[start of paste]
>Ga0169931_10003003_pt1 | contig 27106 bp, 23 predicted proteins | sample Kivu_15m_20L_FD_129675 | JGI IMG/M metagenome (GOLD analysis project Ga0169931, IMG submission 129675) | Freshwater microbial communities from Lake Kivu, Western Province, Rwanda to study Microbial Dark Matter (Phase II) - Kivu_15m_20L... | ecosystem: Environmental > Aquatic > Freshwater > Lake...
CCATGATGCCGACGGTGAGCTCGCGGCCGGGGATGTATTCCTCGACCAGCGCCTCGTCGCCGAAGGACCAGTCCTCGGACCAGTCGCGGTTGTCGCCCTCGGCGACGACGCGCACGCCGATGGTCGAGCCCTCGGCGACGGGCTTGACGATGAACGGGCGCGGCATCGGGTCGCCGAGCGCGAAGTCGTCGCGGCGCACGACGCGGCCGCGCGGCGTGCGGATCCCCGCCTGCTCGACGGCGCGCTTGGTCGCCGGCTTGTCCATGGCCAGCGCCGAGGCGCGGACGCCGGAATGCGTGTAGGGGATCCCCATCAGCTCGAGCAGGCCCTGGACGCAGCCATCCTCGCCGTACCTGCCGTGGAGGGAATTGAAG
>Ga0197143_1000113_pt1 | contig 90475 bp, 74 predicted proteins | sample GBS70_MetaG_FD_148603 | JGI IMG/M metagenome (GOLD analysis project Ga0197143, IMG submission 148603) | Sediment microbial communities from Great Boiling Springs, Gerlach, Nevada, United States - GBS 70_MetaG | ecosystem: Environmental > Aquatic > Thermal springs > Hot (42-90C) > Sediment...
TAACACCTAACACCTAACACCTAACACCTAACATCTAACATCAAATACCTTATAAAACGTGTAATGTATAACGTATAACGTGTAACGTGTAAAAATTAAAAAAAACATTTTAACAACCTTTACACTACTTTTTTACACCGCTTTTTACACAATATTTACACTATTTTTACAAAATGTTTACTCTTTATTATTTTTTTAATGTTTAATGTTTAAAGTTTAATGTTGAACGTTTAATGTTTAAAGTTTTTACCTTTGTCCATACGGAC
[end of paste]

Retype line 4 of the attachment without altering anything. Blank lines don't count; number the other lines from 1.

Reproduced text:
TAACACCTAACACCTAACACCTAACACCTAACATCTAACATCAAATACCTTATAAAACGTGTAATGTATAACGTATAACGTGTAACGTGTAAAAATTAAAAAAAACATTTTAACAACCTTTACACTACTTTTTTACACCGCTTTTTACACAATATTTACACTATTTTTACAAAATGTTTACTCTTTATTATTTTTTTAATGTTTAATGTTTAAAGTTTAATGTTGAACGTTTAATGTTTAAAGTTTTTACCTTTGTCCATACGGAC